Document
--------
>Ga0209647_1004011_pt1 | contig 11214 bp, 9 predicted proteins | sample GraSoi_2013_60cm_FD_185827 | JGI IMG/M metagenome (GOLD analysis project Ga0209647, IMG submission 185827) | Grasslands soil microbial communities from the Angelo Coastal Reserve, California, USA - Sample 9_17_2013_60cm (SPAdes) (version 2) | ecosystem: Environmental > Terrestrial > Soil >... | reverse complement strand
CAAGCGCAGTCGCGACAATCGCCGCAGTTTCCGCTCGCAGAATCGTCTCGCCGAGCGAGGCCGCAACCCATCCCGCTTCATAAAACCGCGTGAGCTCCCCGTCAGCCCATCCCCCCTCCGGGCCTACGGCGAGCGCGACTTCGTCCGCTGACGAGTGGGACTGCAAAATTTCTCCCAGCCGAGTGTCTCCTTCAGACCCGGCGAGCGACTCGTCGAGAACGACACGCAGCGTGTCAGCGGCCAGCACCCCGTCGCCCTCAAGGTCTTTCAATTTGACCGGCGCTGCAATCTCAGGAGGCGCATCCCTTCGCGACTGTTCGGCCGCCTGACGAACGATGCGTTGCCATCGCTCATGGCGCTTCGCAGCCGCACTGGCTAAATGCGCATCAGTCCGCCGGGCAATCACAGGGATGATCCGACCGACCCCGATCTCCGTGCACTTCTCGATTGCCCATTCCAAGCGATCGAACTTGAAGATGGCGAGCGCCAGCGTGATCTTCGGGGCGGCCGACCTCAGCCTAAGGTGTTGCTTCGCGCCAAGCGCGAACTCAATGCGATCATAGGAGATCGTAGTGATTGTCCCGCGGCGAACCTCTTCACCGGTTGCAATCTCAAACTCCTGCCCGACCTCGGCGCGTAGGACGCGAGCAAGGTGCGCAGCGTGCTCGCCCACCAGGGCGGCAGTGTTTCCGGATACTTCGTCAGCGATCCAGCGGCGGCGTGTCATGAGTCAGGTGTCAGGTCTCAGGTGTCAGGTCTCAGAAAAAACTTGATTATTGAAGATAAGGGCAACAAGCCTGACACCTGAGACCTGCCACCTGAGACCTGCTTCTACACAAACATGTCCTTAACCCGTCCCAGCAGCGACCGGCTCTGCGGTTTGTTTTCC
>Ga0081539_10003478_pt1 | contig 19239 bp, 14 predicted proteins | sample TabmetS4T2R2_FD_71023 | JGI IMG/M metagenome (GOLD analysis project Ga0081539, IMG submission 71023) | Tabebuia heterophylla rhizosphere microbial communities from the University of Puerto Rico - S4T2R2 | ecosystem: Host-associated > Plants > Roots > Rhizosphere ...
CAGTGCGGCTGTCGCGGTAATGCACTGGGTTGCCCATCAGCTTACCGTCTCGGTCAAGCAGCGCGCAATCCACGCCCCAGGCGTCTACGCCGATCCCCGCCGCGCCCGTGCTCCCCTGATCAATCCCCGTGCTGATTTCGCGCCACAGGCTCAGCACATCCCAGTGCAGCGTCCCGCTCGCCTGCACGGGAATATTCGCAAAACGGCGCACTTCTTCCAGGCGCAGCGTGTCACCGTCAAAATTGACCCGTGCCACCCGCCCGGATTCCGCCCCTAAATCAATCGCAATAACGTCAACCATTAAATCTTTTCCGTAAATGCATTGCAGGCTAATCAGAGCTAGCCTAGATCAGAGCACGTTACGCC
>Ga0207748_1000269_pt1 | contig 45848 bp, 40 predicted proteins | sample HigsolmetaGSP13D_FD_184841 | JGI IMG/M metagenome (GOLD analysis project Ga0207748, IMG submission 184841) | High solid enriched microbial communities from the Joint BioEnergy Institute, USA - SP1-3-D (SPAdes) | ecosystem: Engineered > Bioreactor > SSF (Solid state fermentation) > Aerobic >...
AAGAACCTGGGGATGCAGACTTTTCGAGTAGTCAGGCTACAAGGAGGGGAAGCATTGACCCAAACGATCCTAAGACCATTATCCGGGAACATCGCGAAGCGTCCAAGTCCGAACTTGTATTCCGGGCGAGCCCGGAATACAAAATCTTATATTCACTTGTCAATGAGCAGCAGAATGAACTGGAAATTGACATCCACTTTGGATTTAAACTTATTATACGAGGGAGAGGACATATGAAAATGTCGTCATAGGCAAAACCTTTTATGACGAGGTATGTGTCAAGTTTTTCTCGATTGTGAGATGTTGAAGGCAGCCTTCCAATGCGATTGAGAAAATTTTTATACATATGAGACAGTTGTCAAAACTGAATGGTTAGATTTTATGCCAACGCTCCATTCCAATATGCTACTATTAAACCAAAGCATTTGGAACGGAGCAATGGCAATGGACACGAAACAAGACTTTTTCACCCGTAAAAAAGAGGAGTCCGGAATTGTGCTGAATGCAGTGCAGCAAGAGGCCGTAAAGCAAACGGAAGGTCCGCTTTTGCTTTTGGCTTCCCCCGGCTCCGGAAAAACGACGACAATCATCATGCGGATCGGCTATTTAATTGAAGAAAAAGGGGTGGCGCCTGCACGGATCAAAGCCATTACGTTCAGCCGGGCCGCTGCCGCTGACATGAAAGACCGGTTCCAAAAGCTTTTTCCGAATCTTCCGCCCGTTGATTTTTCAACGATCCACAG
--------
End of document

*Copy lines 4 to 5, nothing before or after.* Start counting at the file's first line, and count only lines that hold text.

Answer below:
CAGTGCGGCTGTCGCGGTAATGCACTGGGTTGCCCATCAGCTTACCGTCTCGGTCAAGCAGCGCGCAATCCACGCCCCAGGCGTCTACGCCGATCCCCGCCGCGCCCGTGCTCCCCTGATCAATCCCCGTGCTGATTTCGCGCCACAGGCTCAGCACATCCCAGTGCAGCGTCCCGCTCGCCTGCACGGGAATATTCGCAAAACGGCGCACTTCTTCCAGGCGCAGCGTGTCACCGTCAAAATTGACCCGTGCCACCCGCCCGGATTCCGCCCCTAAATCAATCGCAATAACGTCAACCATTAAATCTTTTCCGTAAATGCATTGCAGGCTAATCAGAGCTAGCCTAGATCAGAGCACGTTACGCC
>Ga0207748_1000269_pt1 | contig 45848 bp, 40 predicted proteins | sample HigsolmetaGSP13D_FD_184841 | JGI IMG/M metagenome (GOLD analysis project Ga0207748, IMG submission 184841) | High solid enriched microbial communities from the Joint BioEnergy Institute, USA - SP1-3-D (SPAdes) | ecosystem: Engineered > Bioreactor > SSF (Solid state fermentation) > Aerobic >...